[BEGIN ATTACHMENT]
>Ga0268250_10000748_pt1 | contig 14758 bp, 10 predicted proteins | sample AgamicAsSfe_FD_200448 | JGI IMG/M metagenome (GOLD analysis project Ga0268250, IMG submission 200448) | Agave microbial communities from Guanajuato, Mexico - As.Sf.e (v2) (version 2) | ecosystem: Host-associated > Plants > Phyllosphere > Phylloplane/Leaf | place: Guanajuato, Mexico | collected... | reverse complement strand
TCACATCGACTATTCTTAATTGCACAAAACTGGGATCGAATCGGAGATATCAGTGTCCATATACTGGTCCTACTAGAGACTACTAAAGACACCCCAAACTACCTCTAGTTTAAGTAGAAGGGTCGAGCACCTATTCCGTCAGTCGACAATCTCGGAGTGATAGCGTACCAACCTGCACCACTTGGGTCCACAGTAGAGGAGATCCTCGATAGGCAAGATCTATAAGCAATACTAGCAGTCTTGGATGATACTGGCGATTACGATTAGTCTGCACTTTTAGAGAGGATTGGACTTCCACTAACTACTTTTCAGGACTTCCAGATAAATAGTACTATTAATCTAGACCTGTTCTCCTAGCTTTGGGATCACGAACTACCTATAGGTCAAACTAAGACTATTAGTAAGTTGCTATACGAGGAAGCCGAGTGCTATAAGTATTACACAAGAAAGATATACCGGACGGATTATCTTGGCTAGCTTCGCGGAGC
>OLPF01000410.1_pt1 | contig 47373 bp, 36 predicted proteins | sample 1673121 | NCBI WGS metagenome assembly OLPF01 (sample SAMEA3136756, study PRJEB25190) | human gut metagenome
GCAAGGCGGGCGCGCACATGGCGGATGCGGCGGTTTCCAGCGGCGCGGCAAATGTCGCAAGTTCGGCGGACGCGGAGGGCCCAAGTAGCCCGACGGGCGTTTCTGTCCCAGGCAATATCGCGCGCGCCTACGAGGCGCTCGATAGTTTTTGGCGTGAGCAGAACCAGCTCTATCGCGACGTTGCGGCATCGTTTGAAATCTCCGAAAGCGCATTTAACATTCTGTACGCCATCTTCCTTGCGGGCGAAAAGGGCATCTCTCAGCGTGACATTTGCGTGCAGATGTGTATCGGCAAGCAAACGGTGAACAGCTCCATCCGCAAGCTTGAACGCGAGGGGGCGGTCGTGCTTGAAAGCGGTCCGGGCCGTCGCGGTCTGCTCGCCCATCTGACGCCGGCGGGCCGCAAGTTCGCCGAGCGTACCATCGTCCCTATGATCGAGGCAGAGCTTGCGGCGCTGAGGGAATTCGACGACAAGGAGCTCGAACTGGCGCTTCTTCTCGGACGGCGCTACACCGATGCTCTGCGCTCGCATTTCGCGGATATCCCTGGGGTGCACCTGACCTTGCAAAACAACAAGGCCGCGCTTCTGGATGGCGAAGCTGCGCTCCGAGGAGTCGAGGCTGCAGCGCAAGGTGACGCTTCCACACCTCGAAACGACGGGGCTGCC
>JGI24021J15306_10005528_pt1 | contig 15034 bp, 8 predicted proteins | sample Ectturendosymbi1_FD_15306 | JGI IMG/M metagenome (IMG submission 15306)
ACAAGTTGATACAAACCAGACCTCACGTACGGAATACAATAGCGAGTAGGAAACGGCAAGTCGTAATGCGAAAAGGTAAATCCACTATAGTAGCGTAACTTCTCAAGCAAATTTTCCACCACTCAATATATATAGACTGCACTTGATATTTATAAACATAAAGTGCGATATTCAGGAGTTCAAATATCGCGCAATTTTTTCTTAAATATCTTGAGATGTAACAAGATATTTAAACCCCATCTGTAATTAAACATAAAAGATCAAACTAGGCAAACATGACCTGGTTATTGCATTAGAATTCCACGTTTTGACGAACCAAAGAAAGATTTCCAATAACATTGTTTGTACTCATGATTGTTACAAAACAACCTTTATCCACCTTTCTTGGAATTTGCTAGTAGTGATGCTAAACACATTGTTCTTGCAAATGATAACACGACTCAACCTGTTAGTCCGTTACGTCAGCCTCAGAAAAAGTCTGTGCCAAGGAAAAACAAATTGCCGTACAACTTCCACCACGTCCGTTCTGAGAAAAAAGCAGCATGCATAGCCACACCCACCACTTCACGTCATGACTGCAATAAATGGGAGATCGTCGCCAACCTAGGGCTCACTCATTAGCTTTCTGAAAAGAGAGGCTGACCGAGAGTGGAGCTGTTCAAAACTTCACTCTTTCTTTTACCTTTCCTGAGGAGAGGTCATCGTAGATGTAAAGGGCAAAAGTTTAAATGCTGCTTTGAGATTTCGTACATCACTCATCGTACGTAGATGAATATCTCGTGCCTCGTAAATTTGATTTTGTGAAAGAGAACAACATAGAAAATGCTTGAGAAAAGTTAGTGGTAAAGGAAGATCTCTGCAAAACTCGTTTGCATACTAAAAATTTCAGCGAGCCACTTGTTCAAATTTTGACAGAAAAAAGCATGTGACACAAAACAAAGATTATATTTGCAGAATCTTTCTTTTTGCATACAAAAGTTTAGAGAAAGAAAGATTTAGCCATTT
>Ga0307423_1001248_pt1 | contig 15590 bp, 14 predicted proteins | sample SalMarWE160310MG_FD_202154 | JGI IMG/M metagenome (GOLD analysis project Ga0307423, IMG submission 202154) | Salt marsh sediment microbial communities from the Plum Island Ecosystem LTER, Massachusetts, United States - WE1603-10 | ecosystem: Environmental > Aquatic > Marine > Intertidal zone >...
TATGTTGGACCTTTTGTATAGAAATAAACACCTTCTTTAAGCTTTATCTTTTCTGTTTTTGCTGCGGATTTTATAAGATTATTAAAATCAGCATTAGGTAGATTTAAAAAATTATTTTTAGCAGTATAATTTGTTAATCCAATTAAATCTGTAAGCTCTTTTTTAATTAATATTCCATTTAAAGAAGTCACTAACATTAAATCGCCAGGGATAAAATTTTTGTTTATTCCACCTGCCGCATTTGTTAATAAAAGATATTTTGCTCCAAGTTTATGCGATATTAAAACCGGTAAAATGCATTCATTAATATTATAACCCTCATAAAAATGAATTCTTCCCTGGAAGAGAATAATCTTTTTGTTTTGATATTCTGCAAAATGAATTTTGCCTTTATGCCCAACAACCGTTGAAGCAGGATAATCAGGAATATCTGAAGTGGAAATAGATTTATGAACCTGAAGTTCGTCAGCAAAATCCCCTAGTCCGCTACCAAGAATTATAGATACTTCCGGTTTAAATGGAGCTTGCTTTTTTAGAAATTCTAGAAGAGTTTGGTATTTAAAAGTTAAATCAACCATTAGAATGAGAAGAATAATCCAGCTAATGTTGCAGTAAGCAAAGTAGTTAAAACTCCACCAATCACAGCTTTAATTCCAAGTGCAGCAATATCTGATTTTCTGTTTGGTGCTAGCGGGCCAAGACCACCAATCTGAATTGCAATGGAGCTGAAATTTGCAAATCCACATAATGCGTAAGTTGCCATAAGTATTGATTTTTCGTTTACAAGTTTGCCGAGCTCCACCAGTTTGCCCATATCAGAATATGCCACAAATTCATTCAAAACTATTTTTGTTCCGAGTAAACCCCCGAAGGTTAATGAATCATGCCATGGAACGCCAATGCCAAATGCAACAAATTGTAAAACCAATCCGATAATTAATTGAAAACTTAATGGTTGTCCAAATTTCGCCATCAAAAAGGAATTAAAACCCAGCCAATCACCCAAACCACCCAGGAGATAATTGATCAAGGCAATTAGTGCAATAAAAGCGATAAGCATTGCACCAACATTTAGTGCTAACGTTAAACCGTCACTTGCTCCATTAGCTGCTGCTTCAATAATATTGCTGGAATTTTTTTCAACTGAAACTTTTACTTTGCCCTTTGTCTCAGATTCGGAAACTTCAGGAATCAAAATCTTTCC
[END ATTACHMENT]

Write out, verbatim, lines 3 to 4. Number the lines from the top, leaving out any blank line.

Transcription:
>OLPF01000410.1_pt1 | contig 47373 bp, 36 predicted proteins | sample 1673121 | NCBI WGS metagenome assembly OLPF01 (sample SAMEA3136756, study PRJEB25190) | human gut metagenome
GCAAGGCGGGCGCGCACATGGCGGATGCGGCGGTTTCCAGCGGCGCGGCAAATGTCGCAAGTTCGGCGGACGCGGAGGGCCCAAGTAGCCCGACGGGCGTTTCTGTCCCAGGCAATATCGCGCGCGCCTACGAGGCGCTCGATAGTTTTTGGCGTGAGCAGAACCAGCTCTATCGCGACGTTGCGGCATCGTTTGAAATCTCCGAAAGCGCATTTAACATTCTGTACGCCATCTTCCTTGCGGGCGAAAAGGGCATCTCTCAGCGTGACATTTGCGTGCAGATGTGTATCGGCAAGCAAACGGTGAACAGCTCCATCCGCAAGCTTGAACGCGAGGGGGCGGTCGTGCTTGAAAGCGGTCCGGGCCGTCGCGGTCTGCTCGCCCATCTGACGCCGGCGGGCCGCAAGTTCGCCGAGCGTACCATCGTCCCTATGATCGAGGCAGAGCTTGCGGCGCTGAGGGAATTCGACGACAAGGAGCTCGAACTGGCGCTTCTTCTCGGACGGCGCTACACCGATGCTCTGCGCTCGCATTTCGCGGATATCCCTGGGGTGCACCTGACCTTGCAAAACAACAAGGCCGCGCTTCTGGATGGCGAAGCTGCGCTCCGAGGAGTCGAGGCTGCAGCGCAAGGTGACGCTTCCACACCTCGAAACGACGGGGCTGCC